Letter to Row
SPRINGFIELD, June 11, 1839
Mr. Redman informs me that you wish me to write you the particulars of a conversation between Dr. Felix and myself relative to you. The Dr. overtook me between Rushville and Beardstown.
He, after learning that I had lived at Springfield, asked if I was acquainted with you. I told him I was. He said you had lately been elected constable in Adams, but that you never would be again. I asked him why. He said the people there had found out that you had been sheriff or deputy sheriff in Sangamon County, and that you came off and left your securities to suffer. He then asked me if I did not know such to be the fact. I told him I did not think you had ever been sheriff or deputy sheriff in Sangamon, but that I thought you had been constable. I further told him that if you had left your securities to suffer in that or any other case, I had never heard of it, and that if it had been so, I thought I would have heard of it.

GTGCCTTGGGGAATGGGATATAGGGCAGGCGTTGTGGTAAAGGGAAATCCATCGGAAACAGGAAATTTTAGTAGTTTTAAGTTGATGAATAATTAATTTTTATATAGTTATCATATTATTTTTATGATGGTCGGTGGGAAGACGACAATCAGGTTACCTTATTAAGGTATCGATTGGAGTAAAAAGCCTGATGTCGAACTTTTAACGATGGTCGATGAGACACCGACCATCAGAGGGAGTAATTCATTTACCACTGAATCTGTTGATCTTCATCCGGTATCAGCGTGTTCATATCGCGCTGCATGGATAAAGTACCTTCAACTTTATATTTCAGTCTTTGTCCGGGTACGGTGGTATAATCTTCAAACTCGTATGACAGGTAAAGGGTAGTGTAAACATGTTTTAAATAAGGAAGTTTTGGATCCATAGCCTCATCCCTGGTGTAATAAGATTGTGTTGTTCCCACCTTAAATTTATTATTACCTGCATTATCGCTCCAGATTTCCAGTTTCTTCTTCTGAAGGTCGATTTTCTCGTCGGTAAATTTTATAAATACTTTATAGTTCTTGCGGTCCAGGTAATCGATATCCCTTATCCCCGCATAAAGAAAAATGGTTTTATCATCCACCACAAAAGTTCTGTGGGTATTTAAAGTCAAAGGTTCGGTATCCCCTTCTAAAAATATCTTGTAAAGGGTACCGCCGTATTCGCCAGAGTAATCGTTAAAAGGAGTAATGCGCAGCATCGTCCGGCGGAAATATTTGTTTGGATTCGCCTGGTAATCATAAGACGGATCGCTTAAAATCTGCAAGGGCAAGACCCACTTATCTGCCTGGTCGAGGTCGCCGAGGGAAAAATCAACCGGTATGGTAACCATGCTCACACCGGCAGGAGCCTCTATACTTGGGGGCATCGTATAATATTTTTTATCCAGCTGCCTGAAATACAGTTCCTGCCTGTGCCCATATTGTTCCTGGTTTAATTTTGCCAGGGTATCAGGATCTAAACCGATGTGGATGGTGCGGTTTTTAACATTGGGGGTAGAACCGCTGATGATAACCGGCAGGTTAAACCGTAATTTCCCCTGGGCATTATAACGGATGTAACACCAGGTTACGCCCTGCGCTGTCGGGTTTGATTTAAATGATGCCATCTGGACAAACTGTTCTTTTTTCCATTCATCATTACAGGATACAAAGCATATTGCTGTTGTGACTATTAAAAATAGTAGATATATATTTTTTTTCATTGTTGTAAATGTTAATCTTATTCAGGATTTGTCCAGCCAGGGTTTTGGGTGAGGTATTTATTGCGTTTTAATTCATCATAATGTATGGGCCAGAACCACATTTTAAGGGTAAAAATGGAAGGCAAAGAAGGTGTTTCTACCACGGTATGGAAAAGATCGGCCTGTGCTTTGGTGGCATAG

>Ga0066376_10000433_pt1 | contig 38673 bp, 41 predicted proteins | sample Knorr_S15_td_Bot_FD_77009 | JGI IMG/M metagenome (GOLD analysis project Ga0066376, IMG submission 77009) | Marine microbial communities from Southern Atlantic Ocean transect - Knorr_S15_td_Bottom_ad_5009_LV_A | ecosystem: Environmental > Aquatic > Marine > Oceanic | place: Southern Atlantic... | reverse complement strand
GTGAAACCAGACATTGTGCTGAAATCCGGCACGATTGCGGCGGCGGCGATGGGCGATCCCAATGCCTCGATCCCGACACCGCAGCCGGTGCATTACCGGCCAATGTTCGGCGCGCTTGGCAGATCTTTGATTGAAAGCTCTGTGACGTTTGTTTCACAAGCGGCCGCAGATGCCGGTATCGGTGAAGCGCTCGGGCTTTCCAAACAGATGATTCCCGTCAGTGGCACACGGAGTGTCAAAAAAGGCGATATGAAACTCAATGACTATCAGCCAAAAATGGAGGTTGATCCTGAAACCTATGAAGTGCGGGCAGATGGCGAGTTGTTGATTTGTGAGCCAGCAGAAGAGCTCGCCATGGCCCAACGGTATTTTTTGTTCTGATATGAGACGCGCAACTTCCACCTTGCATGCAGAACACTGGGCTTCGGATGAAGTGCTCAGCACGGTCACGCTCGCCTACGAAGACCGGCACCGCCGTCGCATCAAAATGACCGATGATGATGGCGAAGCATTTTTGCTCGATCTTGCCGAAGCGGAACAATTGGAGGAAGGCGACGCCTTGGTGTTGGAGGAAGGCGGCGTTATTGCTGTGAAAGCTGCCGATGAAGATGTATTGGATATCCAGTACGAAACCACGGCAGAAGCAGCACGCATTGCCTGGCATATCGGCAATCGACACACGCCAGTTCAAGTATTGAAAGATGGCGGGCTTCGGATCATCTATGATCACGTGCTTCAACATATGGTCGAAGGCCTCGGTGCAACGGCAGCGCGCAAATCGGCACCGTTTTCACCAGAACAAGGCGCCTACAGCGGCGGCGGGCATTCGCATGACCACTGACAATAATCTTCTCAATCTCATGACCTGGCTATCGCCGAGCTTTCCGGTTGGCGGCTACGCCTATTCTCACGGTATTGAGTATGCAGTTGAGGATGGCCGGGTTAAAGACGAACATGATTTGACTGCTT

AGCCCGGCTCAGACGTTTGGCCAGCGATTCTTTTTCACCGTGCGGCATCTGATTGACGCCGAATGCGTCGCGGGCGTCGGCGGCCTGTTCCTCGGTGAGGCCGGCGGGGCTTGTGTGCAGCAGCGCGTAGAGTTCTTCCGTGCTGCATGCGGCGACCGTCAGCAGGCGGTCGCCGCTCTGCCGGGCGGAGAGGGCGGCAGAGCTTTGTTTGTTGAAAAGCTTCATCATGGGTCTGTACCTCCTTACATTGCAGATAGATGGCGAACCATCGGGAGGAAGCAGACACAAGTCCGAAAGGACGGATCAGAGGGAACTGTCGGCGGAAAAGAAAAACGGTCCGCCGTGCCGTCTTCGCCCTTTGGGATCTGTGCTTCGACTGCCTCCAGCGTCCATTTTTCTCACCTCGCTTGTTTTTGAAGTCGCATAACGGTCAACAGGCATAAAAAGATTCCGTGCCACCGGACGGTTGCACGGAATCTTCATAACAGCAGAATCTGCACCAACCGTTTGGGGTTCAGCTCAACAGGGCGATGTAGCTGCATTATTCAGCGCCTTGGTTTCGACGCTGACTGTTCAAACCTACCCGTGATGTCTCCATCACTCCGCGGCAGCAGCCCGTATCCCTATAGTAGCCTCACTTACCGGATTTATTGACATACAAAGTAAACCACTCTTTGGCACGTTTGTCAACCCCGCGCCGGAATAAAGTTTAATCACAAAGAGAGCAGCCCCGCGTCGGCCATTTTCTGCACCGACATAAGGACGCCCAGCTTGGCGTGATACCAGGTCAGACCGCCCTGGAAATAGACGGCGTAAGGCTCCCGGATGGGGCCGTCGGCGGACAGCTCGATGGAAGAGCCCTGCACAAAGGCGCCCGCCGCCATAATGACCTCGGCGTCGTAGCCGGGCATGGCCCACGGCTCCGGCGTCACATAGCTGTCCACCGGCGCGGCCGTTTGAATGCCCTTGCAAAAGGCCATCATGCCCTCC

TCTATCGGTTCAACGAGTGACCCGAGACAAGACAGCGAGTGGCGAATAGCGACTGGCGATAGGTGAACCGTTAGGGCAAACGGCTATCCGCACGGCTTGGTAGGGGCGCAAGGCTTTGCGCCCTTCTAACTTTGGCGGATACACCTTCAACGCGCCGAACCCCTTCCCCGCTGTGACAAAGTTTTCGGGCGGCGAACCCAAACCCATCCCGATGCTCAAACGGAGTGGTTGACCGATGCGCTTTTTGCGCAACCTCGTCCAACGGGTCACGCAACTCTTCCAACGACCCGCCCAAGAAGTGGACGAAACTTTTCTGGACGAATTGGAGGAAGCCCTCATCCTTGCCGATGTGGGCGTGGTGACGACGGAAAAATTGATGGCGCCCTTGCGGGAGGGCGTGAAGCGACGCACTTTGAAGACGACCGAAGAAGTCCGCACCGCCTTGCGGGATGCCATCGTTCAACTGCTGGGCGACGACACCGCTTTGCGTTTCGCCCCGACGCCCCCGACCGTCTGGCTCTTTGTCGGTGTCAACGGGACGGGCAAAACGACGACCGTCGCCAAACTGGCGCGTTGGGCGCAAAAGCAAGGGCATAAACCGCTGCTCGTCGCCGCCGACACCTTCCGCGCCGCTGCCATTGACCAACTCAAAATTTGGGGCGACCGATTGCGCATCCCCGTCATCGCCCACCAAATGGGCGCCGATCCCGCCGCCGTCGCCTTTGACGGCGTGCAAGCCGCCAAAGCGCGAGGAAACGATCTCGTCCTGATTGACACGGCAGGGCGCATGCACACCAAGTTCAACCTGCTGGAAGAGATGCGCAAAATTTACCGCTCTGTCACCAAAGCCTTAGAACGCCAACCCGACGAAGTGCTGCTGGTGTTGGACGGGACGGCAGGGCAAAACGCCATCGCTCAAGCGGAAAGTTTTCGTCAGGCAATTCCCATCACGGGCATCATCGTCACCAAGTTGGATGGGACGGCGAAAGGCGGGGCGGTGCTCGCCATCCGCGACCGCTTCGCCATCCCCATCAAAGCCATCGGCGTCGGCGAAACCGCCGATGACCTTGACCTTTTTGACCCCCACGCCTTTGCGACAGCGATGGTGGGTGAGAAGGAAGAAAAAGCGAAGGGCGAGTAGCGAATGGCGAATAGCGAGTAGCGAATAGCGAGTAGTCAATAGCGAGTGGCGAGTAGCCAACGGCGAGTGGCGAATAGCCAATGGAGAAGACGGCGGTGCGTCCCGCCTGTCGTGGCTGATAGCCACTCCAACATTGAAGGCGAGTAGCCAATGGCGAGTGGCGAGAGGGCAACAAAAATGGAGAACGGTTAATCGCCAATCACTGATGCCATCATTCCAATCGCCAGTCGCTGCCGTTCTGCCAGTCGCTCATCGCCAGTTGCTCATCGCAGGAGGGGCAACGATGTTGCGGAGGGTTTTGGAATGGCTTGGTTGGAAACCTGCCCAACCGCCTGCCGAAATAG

If the Dr. is telling that I told him anything against you whatever, I authorize you to contradict it flatly. We have no news here.
Your friend, as ever,
Filed under Writings of Abraham Lincoln by